Fun Game Ideas for Rainy Day Play

Wet weather day? Head outside anyway!

kids playing in the rain

Tim Hall / Digital Vision / Getty Images

For most families, a rainy day means being cooped up inside, quiet activities like watching movies, playing video games, making puzzles, or reading a book. But just because it's wet outside doesn't mean you have to spend your day indoors. With some creativity, you can turn a little rain into a lot of fun.

Staying Active on Rainy Days

Study after study has shown that kids do not get enough physical activity. A preschooler (a child between ages 3 and 5) needs to move around throughout the day to help develop growth, motor function, and cognitive skills. On a sunny day, it's easy to head outside for some active fun, but what about when the weather isn't so great?

Fun Rainy Day Games and Outdoor Activities

While you can certainly find plenty of games for inside play, if it's just raining, consider putting on your rain boots and raincoat and heading outside anyway. You can make the most out of the wet weather with these rainy day games that'll keep your preschooler—and you—happy, active, and engaged.

Focus on Physical Sensations

Make your rainy day all about sensory exploration. Catch raindrops on your tongue, hands, and feet. Blow bubbles and see who ho can make the biggest one? Or choose a visual activity, and bring out some washable paints and paper and let the rain make a masterpiece.

Choose Educational Activities

A rainy day is a great time to teach your kids about science and nature. Take a look at the earth: the dirt, the sand, the grass. How does the rain change these things? Go for a walk in your neighborhood and ask your child to tell you about how the rain makes things look different. You can also work in a math lesson by putting out a cup and measuring the rainfall. Let everyone guess how much they think will be in the cup by the time the rain stops.

A rainy day is also perfect for looking for worms as they move up to the surface of the earth. See how many you and your child can find. Look for animal tracks in the mud. Try to guess which animal made the tracks. Follow the rain when it falls on the ground. Where does it flow to? Down the street? To a drain? If there are puddles, toss rocks into them. Who can make the biggest ripple? What size rock makes the loudest sound? And don't forget to look for rainbows once the storm passes.

Don't Be Afraid to Get Silly

Kids love to make a mess and what better way to make a mess than by playing in the mud. Make mud pies or sandcastles, depending on your soil type. If you don't mind tearing up your yard a little, you can even let your preschooler slide in the wet grass. For those feeling adventurous set up a wet-weather obstacle course. (Be careful, it will be slippery!) Or try playing some of your preschooler's favorite sports. How does the rain change how the ball moves?

You can also embrace the wetness by turning on your sprinklers or setting up your kiddie pools to play in. If it's warm enough, go outside in your bathing suits and bring some bathtub crayons with you. Who can draw the silliest things on themselves? Listen to the rhythm that the rain makes and have a dance contest. Give a prize to the person who comes up with the silliest rain dance. And don't just jump in the puddles; skip, hop, run, gallop, or walk through them. Who can make the biggest splash?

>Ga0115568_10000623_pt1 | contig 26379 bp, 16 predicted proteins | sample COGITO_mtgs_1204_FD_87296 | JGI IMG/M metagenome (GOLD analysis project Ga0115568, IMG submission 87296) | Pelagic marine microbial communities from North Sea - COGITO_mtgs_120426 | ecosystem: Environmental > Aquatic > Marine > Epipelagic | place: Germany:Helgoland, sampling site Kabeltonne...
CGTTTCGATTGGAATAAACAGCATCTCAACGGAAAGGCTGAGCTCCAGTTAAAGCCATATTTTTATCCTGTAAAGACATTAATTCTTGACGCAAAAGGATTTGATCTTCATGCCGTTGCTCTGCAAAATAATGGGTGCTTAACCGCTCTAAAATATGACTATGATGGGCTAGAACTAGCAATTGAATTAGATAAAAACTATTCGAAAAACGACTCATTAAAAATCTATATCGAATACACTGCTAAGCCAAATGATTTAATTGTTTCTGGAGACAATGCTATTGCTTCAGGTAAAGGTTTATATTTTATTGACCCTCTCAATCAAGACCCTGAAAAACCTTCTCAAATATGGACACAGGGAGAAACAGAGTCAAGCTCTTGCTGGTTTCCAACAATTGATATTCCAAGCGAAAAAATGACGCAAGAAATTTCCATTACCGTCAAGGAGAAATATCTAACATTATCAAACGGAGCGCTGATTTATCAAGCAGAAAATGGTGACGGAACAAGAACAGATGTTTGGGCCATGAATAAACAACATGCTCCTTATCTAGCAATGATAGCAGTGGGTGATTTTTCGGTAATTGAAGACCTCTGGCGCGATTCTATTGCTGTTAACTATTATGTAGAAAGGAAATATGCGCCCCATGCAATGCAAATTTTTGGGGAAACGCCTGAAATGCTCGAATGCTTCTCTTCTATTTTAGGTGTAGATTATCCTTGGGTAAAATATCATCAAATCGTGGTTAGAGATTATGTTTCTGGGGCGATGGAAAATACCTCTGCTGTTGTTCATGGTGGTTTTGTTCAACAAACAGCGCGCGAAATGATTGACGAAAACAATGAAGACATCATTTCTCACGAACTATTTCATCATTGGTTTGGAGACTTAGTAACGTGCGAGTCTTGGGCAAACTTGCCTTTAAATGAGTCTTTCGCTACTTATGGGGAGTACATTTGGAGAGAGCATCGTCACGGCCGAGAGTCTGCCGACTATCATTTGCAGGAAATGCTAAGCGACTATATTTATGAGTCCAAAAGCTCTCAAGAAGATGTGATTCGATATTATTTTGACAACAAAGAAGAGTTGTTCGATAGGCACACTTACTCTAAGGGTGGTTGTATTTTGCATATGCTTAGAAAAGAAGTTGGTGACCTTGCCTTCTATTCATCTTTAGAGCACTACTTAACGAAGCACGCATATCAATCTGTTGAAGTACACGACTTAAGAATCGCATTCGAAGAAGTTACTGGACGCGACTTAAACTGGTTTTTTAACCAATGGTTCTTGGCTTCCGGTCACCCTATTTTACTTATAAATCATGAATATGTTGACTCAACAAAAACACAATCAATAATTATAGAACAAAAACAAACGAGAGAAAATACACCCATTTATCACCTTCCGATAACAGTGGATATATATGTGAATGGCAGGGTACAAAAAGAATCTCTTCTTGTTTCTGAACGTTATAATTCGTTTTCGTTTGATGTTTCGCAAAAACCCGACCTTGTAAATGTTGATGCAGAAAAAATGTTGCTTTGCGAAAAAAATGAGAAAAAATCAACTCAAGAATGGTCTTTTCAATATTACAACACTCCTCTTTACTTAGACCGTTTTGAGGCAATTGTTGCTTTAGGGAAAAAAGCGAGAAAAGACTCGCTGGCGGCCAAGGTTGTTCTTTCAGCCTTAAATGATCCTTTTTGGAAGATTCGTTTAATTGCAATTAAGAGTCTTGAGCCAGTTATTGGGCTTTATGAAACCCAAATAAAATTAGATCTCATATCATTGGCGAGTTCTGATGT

Think of the silliest thing you can do and just go for it. If it's raining really hard, wash your hair. (This one is sure to make your preschooler laugh hard.) Pretend to be a wet-weather animal like a frog, duck, or fish. Or you can take some inspiration from Gene Kelly and sing in the rain. Pick songs that mention rain, from "Itsy Bitsy Spider" to "Raindrops Keep Fallin' on My Head," "Rain, Rain Go Away," and "Umbrella."

Precautions for Playing Rainy Day Games

While you won't melt away in the rain, you do want to take precautions against hypothermia as you will cool down significantly if your clothes get wet, especially if there's wind. Be aware of signs of shivering, clumsiness, and confusion, and limit your time outside in wet clothes. Once inside, change into dry clothes and warm up.

Also, be alert to reduced visibility for traffic and take precautions, including wearing reflective clothing or blinking lights when you're walking or biking outside in the rain.

3 Sources
Verywell Family uses only high-quality sources, including peer-reviewed studies, to support the facts within our articles. Read our editorial process to learn more about how we fact-check and keep our content accurate, reliable, and trustworthy.
  1. Katzmarzyk PT, Denstel KD, Beals K, et al. Results From the United States of America's 2016 Report Card on Physical Activity for Children and Youth. J Phys Act Health. 2016;13(11 Suppl 2):S307-S313. doi:10.1123/jpah.2016-0321

  2. Centers for Disease Control and Prevention. How much physical activity do children need?

  3. Gao Z, Chen S, Sun H, Wen X, Xiang P. Physical Activity in Children’s Health and CognitionBiomed Res Int. 2018;2018:1-4. doi:10.1155/2018/8542403

Additional Reading

By Amanda Rock
Amanda Rock, mom of three, has spent more than a decade of her professional career writing and editing for parents and children.